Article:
Comparison of Inverters: VSI vs CSI
Comparison of Inverters: VSI vs CSI
This post will discuss about the difference between Voltage Source Inverter and Current Source Inverter.
Before proceeding further we will get the introduction about them.
What is meant by Inverter?
The Inverter is the power electronic circuit, which converts the DC voltage into AC voltage. The DC source is normally a battery or output of the controlled rectifier.
- The output voltage waveform of the inverter can be square wave, quasi-square wave or low distorted sine wave.
- The output voltage can be controlled with the help of drives of the switches.
- The pulse width modulation techniques are most commonly used to control the output voltage of inverters. Such inverters are called as PWM inverters.
- The output voltage of the inverter contain harmonics whenever it is not sinusoidal.
- These harmonics can be reduced by using proper control schemes.
What are the various types of Inverters?
Inverters can be broadly classified into two types. They are
- Voltage Source Inverter (VSI)
- Current Source Inverter (CSI)
When the DC voltage remains constant, then it is called Voltage Source Inverter(VSI) or Voltage Fed Inverter (VFI).
When input current is maintained constant, then it is called Current Source Inverter (CSI) or Current Fed Inverter (CFI).
Some times, the DC input voltage to the inverter is controlled to adjust the output. Such inverters are called Variable DC Link Inverters. The inverters can have single phase or three-phase output.
- A voltage source inverter(VSI) is fed by a stiff DC voltage, whereas a current source inverter is fed by a stiff current source.
- A voltage source can be converted to a current source by connecting a series inductance and then varying the voltage to obtain the desired current.
- A VSI can also be operated in current-controlled mode, and similarly a CSI can also be operated in the voltage control mode.
- The inverters are used in variable frequency ac motor drives, uninterrupted power supplies, induction heating, static VAR compensators, etc.
The following table gives us the comparative study between VSI and CSI
|VSI is fed from a DC voltage source having small or negligible impedance.||CSI is fed with adjustable current from a DC voltage source of high impedance.|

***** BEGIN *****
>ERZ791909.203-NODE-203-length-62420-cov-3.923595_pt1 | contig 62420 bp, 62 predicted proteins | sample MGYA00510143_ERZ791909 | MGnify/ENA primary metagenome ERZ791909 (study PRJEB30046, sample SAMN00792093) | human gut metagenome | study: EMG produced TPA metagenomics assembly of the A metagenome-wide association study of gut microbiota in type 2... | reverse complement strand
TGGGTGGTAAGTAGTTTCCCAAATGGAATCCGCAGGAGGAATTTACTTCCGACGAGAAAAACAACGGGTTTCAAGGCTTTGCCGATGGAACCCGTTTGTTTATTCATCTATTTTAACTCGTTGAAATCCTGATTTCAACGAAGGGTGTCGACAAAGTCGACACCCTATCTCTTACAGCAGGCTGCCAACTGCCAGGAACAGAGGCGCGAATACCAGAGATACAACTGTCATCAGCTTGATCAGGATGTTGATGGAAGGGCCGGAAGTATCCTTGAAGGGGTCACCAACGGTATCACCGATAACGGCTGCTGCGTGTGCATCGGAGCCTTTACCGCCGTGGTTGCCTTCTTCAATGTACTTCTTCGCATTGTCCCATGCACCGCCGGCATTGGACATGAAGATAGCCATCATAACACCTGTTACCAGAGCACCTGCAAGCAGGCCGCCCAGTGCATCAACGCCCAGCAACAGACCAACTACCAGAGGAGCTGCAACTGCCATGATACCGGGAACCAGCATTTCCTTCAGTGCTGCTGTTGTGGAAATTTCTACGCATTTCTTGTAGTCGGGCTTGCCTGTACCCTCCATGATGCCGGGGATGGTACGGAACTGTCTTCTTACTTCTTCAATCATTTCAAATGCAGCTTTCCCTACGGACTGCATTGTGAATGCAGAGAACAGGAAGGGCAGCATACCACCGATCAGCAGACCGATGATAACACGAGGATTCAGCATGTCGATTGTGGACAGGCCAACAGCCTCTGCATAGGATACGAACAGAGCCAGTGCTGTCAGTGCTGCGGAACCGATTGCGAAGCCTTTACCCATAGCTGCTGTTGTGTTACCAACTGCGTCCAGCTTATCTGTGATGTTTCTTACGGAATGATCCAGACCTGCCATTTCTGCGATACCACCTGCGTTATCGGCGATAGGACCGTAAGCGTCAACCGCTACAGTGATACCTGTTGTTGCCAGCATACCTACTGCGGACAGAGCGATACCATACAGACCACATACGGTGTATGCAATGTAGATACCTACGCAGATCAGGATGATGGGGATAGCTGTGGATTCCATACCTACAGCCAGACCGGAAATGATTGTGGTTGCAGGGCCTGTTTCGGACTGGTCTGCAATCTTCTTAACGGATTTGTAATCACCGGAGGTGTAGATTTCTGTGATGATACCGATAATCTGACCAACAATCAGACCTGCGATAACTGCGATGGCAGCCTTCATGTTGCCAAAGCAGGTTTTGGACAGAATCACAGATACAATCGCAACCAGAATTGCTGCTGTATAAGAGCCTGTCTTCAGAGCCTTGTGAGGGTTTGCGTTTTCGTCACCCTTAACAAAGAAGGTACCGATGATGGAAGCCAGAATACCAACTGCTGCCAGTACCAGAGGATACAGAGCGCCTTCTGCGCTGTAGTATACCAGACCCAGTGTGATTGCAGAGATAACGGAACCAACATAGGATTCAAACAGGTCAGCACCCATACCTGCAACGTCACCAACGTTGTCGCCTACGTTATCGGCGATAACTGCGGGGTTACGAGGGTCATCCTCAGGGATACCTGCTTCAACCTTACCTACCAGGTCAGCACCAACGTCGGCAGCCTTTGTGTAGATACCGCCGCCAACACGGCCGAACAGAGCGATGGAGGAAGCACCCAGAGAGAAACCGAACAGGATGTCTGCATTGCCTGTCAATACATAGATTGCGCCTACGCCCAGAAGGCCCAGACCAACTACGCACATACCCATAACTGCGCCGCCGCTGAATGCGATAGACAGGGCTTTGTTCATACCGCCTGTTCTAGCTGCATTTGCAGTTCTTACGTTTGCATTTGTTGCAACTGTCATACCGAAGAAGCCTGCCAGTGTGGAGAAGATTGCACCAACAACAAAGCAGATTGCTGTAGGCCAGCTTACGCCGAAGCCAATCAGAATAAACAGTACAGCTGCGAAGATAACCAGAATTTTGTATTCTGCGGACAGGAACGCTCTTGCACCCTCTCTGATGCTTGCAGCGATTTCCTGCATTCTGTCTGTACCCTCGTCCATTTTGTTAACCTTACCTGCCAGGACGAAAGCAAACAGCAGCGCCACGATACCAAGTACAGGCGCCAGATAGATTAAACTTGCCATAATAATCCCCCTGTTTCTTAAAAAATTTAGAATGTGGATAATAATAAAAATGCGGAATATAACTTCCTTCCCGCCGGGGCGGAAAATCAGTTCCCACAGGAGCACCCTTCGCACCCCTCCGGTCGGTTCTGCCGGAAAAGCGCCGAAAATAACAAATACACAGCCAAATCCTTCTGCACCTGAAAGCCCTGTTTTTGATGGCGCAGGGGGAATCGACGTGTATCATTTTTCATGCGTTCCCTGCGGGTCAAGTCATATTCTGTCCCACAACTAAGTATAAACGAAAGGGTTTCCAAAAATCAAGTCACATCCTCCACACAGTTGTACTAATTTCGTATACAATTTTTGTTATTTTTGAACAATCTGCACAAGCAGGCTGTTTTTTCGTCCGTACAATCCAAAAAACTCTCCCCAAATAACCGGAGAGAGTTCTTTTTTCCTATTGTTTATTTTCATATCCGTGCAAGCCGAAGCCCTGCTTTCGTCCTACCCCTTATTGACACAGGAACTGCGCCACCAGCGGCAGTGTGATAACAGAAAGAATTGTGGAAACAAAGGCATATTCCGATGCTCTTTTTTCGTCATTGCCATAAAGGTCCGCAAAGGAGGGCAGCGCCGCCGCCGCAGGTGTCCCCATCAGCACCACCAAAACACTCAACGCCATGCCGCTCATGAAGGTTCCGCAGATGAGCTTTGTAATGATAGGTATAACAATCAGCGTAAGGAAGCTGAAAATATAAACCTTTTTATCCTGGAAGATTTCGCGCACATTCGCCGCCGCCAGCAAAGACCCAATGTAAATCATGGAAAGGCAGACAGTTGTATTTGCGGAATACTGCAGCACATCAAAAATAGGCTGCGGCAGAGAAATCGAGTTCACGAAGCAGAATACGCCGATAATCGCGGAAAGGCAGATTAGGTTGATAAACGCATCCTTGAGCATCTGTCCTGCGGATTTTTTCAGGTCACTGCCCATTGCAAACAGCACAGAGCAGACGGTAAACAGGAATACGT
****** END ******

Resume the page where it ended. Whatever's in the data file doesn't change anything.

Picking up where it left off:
|Input voltage is maintained constant||The input current is constant but adjustable.|
|Output voltage does not dependent on the load||The amplitude of output current is independent of the load.|
|The waveform of the load current as well as its magnitude depends upon the nature of load impedance.||The magnitude of output voltage and its waveform depends upon the nature of the load impedance.|
|VSI requires feedback diodes||The CSI does not require any feedback diodes.|
|The commutation circuit is complicated||Commutation circuit is simple as it contains only capacitors.|
|Power BJT, Power MOSFET, IGBT, GTO with self commutation can be used in the circuit.||They cannot be used as these devices have to withstand reverse voltage.|
DO YOU KNOW???
Do you know about Inductors?
A component called an inductor is used when the property of inductance is required in a circuit. The basic form of an inductor is simply a coil of wire.
Factors which affect the inductance of an inductor include:
(i) the number of turns of wire—the more turns, the higher the inductance.
(ii) the cross-sectional area of the coil of wire—the greater the cross-sectional area the higher the inductance.
(iii) the presence of a magnetic core—when the coil is wound on an iron core, the same current sets up a more concentrated magnetic fi eld and the inductance is increased.
(iv) the way the turns are arranged—a short thick coil of wire has a higher inductance than a long thin one.